I answer that absolutely not - I was born in Assaf Harofeh", photo: Efrat Eshel

What attracts you so much about the young teachers who come to you from abroad?

"That's the million dollar question. I don't know the answer. I probably have some frequency, a magnetic field, that just connects me to these guys. I'm a person whose heart is very difficult to get into. I've been through several disappointments and heartbreaks in my life. But when someone gets into my heart - wow , this is until the end."

Still, your relationship is very unusual and unique with those who come to teach with you.

I doubt if there is another teacher like you in the whole country.

"True, and a lot of people tell me that. I thought from the beginning about the young teachers who arrive, how they leave behind their homes, their families, the comfort, their room, the whole supportive environment - and come here. And voluntarily. It immediately evoked emotion in me I'm motherly towards them. So I'm very inclusive of these guys, if only for the fact that they're alone in a new country. I'm with them. My feelings for them run high."

An experience trip to Liverpool

After Erika and Jason, Willa Olston Mason, born in England, and Solomon Meltzer, born in New York - both 34 years old today - came to Orit.

"It was the holiday of Sukkot at the time, and I was on a family trip to Eilat. At the hotel, I found out that we had one spare bed. I immediately asked Havila and Solomon if one of them would like to join us in Eilat. Havila immediately jumped at it. She took a bus from Rashalaz and came to us.

I was happy about that.

"At night, she and I went out to hang out at a pub in Eilat. We sat for two hours over a good cocktail, and Willa poured her heart out to me. She told me personal things - and I listened. Then, on Purim, the year that Willa was in the project, we went to England to meet her parents. We slept with them, and I keep in touch with them to this day. Every Shabbat we send mutual family greetings."

Solomon immigrated to Israel at the end of his year of volunteering, and even enlisted in the IDF. "He volunteered for the Golani, and was actually a lone soldier," Orit explains. "We embraced him as a family member, and on weekends, when he went on vacation, a warm home was waiting for him at our place.

We received a sum of NIS 1,200 per month from the army for this, which we immediately transferred to Solomon, so that he can enjoy himself and have fun."

She stops her flowing speech for a moment and her eyes narrow: "Solomon left Israel to return to the US right before the corona virus, after he got a job as a teacher in Miami.

It was a very difficult thing for me.

We were all very attached to him, me and all my family members.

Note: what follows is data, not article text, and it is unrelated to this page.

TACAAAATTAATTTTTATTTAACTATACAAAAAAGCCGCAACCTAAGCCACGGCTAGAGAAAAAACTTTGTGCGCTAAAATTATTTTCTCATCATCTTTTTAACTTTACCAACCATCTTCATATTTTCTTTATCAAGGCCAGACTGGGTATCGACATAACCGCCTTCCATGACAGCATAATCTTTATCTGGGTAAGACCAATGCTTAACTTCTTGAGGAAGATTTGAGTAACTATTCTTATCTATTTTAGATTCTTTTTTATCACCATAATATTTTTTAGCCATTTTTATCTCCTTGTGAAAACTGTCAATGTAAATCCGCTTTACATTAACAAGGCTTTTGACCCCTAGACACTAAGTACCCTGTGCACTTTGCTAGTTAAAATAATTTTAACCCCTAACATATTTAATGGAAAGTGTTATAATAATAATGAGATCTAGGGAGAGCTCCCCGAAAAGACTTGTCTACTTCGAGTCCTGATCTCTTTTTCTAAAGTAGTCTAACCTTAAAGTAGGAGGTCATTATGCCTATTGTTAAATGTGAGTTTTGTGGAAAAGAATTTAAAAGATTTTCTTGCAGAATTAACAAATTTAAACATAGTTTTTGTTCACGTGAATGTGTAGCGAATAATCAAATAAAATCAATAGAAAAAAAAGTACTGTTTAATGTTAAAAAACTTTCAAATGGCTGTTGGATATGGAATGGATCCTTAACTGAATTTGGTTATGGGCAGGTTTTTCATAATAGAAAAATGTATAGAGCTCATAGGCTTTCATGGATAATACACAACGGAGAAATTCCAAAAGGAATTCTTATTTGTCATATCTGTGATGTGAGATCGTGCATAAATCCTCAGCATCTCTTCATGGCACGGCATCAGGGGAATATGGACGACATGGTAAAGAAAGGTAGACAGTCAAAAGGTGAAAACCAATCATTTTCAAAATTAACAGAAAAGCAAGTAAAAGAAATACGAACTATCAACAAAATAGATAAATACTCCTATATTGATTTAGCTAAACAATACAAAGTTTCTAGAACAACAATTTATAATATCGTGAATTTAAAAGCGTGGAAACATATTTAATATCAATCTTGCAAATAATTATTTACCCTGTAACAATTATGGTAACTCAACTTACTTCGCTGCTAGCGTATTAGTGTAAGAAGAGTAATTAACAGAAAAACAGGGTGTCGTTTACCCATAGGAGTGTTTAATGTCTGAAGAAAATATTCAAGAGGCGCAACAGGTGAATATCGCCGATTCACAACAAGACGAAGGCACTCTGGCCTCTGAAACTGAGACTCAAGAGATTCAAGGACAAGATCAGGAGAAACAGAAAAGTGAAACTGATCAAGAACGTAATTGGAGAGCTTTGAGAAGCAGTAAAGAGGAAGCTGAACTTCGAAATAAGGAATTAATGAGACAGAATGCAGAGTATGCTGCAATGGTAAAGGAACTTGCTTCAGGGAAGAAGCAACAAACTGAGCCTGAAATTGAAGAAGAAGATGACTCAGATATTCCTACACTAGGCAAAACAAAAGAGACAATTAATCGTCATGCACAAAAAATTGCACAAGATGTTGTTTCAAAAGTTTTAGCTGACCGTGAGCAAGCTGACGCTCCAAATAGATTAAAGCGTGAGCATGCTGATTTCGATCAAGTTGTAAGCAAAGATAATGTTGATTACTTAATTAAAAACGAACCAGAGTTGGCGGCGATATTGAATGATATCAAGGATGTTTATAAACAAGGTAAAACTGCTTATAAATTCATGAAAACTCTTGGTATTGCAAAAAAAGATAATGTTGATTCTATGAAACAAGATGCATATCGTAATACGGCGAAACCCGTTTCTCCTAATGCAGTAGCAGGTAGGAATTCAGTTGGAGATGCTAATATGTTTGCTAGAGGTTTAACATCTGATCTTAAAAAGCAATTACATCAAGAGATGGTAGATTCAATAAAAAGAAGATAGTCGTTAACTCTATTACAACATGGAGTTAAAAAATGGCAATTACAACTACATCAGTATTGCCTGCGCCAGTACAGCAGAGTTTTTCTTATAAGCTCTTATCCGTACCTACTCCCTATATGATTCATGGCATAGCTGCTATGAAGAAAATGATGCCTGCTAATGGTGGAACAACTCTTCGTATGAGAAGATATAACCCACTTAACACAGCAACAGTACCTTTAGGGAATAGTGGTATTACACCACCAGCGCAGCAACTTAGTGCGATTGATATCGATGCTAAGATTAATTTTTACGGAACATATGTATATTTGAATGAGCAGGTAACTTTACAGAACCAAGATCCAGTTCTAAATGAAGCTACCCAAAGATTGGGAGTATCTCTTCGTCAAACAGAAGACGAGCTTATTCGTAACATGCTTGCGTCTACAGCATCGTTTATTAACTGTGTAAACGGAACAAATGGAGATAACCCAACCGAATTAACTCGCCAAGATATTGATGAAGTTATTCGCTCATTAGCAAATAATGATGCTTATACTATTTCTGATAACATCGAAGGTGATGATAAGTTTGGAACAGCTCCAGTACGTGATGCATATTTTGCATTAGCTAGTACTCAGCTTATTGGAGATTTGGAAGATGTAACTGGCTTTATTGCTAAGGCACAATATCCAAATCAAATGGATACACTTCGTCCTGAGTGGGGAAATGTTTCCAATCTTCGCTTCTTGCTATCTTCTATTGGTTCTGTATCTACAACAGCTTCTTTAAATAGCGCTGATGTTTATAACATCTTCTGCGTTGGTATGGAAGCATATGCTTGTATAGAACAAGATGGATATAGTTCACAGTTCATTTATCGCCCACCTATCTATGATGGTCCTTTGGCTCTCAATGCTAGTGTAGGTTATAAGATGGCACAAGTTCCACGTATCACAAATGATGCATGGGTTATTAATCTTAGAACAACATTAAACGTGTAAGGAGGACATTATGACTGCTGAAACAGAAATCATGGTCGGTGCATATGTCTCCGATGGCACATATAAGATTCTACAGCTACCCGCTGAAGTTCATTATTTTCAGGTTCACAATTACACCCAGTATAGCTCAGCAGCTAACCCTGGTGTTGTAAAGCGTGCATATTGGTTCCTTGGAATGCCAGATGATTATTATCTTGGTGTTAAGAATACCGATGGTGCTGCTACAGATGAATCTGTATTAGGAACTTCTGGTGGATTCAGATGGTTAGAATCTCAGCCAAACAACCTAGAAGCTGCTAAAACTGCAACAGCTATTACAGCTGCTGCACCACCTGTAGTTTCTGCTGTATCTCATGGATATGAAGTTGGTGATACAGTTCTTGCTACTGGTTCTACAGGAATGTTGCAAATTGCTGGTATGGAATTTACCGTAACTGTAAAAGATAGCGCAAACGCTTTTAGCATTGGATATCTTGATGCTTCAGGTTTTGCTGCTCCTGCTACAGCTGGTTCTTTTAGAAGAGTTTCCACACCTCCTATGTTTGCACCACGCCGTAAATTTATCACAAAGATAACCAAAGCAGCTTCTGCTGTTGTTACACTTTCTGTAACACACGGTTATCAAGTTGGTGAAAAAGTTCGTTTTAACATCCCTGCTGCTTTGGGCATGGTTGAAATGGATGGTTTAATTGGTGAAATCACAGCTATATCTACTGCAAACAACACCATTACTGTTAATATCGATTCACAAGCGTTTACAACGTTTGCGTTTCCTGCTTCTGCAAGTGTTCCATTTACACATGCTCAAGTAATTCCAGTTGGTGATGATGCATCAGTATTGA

On the other hand, I am happy for him that he has developed in life and that he has a good job today."

Orit: "I saw with Edward the interceptions of the missiles over my house. He was really calm about it, not afraid at all. He received worried calls from his friends and reassured them. He decided to stay in Israel, and now he is looking for a job and feels completely Israeli."

Eight years ago, Kylie Wessels Amit, now 33, also came to Orit from South Africa. "Kylie finished her project year here, then returned to her home in South Africa," says Orit.

"I didn't know that her dream the whole time was to settle in Israel. She called me one day from South Africa and told me about the idea of ​​coming back here. I immediately told her: 'Come, with pleasure.' In the north, and my kids just love her. She's captivating.

"Every time we talked, Kylie and I alone, she started crying. The emotion overwhelmed her, and she really had a hard time talking. To make it easier for her, I suggested that she write the things to me in an email. And she did write: 'I shared with my mother, my sister and my friends about my dream of moving to Israel Settle here. Start a family'. When I read that I was surprised and happy.

"Kylie returned to South Africa, completed her master's degree there - and about five years ago made aliyah. Usually, when you immigrate to Israel, you receive an absorption basket from the state. Kylie did not want to live in a reception center and preferred to live alone. So I told her, 'Come, live with us.'

"Then we still lived as a family in a smaller apartment. My daughter, Opal, agreed to share her room with Kylie for eight months. They both got along great. Kylie was a member of our house, just like one of our children."

Still, there were no difficulties?

The children didn't complain when a foreign girl suddenly moved in with them?

"On the contrary, absolutely not. You should see what happens when Kylie comes here. Everyone jumps on her with hugs and kisses."

Orit's eyes are watering again.

"I love her so much. She found love in Israel, married an Israeli man named Danny a year and a half ago, and they live in Petah Tikva. Now she works as an English teacher at a high school in Tel Aviv, and I am very happy for her."

At Kylie's wedding, which was held in Israel, Orit and her family members came as distinguished guests.

And because the ceremony took place at the height of the Corona period, Kylie's family was not allowed to fly to Israel from South Africa.